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Questions about comp picks? Here are some answers

Minnesota Vikings v Seattle Seahawks Photo by Otto Greule Jr/Getty Images

The NFL free agency period officially begins Wednesday afternoon at 4 pm New York time, and there has already been a lot of movement around the league. That movement has brought a lot of discussion regarding comp picks that a team might receive, so this piece is here in order to address many of those questions for the fans who wish to learn more about the comp pick system. Much of this article is cut and pasted from the Q&A on the subject I did last year during free agency, but I have gone through and changed the names of players to update it for relevancy since the best way to learn the workings of a system is through examples.

What are comp picks and where do they come from?

In the draft there are 256 selections. Each team is initially allocated seven selections in the draft, and those 224 selections comprise the core of the draft. The remaining 32 picks are compensatory picks (“comp picks” for short) that are held by the league and allocated to the teams who suffered the largest net loss of players in the offseason the year prior. The picks are allocated based on a secret formula that the league has never made public, but which many followers of the NFL have reverse engineered to the point where they are able to predict with near certainty which teams will be awarded a pick and in which rounds.

In short, the teams which suffer the largest net losses in free agency this season of players who are considered in comp pick calculations this year will be awarded up to four picks from the league’s allotment of 32 comp picks in the 2020 draft.

How are comp picks distributed?

The way the comp picks are distributed based on a formula. The maximum number of comp picks a team may receive is equal to the net difference between free agents signed and free agents lost, up to a maximum of four. At this point in time, the Seattle Seahawks are set to lose five free agents (Justin Coleman, J.R. Sweezy, Shamar Stephen, Brett Hundley and Mike Davis) and signed none. That means the team is eligible for up to four comp picks at the moment, but that is obviously subject to change in the coming days and weeks.

Do non-tendered RFAs count?

No. Restricted free agents who are non-tendered become unrestricted free agents. This is exactly what fans saw happen in 2018 when the team non-tendered both Mike Davis and Thomas Rawls. Rawls went on to sign with the New York Jets, but because he had been a RFA who was non-tendered, did not factor in comp pick calculations. Thus, if the Hawks decide not to extend a tender offer to fullback Tre Madden (I do not expect them to do so), then he will become an unrestricted free agent, but would not generate a comp pick for the Seahawks no matter how large a contract he might sign with another team.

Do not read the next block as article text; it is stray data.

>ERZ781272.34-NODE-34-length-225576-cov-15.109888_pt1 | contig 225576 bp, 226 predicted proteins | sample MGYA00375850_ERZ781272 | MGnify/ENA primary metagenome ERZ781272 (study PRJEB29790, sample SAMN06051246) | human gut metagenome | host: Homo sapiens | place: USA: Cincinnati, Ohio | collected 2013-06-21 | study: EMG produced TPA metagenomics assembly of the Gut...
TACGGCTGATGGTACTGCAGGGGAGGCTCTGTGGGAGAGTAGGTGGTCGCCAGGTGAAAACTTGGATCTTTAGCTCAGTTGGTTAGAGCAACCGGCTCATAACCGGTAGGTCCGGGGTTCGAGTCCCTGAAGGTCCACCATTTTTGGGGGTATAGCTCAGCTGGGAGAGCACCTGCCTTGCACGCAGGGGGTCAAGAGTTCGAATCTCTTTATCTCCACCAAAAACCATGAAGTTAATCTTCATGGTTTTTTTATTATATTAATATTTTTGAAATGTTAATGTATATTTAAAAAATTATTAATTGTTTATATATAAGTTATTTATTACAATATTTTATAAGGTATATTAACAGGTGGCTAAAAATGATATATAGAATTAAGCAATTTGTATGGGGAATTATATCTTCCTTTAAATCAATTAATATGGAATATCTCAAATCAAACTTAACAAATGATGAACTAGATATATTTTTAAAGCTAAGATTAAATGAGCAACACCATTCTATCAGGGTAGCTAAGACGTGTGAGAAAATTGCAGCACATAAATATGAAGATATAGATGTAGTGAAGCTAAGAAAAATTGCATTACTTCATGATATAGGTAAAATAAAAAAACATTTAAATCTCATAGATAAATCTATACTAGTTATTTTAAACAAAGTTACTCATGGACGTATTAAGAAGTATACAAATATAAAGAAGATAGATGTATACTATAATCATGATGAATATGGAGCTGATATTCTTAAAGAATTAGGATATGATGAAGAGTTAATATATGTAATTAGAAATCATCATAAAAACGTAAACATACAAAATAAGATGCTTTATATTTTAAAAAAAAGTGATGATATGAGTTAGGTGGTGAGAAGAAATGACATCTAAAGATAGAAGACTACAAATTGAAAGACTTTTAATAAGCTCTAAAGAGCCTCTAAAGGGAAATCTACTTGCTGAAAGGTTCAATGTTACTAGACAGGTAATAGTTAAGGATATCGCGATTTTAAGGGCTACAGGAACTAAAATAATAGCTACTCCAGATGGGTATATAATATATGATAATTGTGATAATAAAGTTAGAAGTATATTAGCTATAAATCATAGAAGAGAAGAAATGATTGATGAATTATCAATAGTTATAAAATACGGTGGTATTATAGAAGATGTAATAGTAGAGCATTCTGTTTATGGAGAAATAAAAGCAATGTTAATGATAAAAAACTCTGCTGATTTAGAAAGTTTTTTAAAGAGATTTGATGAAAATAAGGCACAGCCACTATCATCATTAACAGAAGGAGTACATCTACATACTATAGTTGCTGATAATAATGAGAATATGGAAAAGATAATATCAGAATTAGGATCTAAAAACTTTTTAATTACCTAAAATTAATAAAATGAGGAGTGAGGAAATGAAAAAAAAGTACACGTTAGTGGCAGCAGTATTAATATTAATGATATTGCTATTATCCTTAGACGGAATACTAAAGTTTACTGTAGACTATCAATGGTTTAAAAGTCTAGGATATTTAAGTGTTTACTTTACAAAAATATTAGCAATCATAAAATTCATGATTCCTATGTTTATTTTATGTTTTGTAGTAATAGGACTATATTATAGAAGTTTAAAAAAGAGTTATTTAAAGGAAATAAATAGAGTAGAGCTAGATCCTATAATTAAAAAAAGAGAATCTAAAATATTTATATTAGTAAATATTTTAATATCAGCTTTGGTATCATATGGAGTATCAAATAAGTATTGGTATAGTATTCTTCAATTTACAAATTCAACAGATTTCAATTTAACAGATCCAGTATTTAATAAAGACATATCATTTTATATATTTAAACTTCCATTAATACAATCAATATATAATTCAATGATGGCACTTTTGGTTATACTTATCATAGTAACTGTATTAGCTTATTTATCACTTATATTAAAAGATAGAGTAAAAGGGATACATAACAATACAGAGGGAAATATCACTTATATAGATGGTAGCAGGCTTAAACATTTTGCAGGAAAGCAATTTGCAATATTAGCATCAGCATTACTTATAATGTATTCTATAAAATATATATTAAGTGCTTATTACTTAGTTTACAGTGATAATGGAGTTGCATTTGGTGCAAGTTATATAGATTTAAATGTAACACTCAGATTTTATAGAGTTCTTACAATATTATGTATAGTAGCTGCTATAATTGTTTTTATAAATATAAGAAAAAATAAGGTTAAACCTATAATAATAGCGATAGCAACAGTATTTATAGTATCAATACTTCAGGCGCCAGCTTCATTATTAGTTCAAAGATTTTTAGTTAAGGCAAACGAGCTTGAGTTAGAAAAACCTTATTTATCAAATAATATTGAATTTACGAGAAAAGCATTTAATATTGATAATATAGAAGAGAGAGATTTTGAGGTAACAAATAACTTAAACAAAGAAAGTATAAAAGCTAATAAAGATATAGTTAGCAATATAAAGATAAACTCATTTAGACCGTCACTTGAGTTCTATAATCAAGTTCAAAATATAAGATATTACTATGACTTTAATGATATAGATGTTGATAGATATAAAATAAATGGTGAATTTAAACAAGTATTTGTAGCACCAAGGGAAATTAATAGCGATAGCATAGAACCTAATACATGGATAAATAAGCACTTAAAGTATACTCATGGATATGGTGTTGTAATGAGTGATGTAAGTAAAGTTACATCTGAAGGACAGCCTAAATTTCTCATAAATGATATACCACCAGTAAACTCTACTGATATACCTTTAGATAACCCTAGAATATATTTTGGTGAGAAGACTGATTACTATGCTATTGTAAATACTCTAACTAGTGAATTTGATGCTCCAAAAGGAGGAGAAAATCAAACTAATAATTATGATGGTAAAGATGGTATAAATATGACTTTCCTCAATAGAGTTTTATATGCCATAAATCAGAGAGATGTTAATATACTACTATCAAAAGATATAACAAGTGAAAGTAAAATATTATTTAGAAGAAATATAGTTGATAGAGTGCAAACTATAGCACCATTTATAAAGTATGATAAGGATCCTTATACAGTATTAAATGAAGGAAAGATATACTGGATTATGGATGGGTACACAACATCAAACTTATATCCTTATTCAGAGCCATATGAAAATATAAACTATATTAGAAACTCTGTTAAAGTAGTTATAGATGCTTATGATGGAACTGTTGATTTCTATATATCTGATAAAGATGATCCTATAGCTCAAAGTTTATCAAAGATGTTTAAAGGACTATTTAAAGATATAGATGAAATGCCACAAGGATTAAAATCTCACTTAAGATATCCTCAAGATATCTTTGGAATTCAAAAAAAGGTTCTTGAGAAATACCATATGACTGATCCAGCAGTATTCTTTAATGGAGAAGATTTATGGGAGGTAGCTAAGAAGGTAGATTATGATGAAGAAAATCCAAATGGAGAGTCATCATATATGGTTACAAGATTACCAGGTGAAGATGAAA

Do players who are cut count?

No. Players who are cut from the roster do not count in the comp pick calculations. That means players like edge rusher Justin Houston, cut recently by the Kansas City Chiefs, could be signed by a team without affecting anything related to comp picks.

Do players who had an option year not picked up count?

Yes. If a player has a team option in his contract and that option is not picked up and his contract expires, then his contract is considered to have expired completed. Thus, players like Denver Broncos linebacker Brandon Marshall or wide receiver Pierre Garcon of the San Francisco 49ers do count in comp pick tabulations.

What do things look like as of right now?

Probably the leading expert on this matter outside of an employee of the NFL or a front office somewhere across the league is Nick Korte (@nickkorte on Twitter), of Korte has followed and analyzed the comp pick system for years, and is the leading expert on the matter in my opinion. Over The Cap maintains an almost real time comp pick tracker on its website which can be viewed at

For those who don’t want to be bothered with clicking over to their website right now, this is the current projection for comp picks looks like.

The way to read that table is to find the team you’re looking for on the left hand side, and then the number next to it is the round of a pick that he projects for that team based on the free agent signed in the third column. The fourth column is the APY of the contract for which the player signed, which is how the round and order of the picks are determined.

So, as of this writing, Korte projects the Seahawks to receive four comp picks, with those picks coming for the following players lost:

  • Justin Coleman: 4th round selection projected
  • Shamar Stephen: 6th round selection projected
  • Mike Davis: 6th round selection projected
  • Brett Hundley: 7th round selection projected

This obviously does not include J.R. Sweezy because of the fact that the terms of his agreement with the Arizona Cardinals have not yet come out. Assuming the Sweezy contract is somewhere in the $6M-$7M range, that would put the comp pick for him in the 5th round range. If that is indeed the case, it would bump the 7th for Hundley out of the picture and slide in between the picks projected for Coleman and Stephen.

If there are any other questions about comp picks, feel free to ask away in the comments section, and I’ll do my best to update this article with the answers when I have a chance.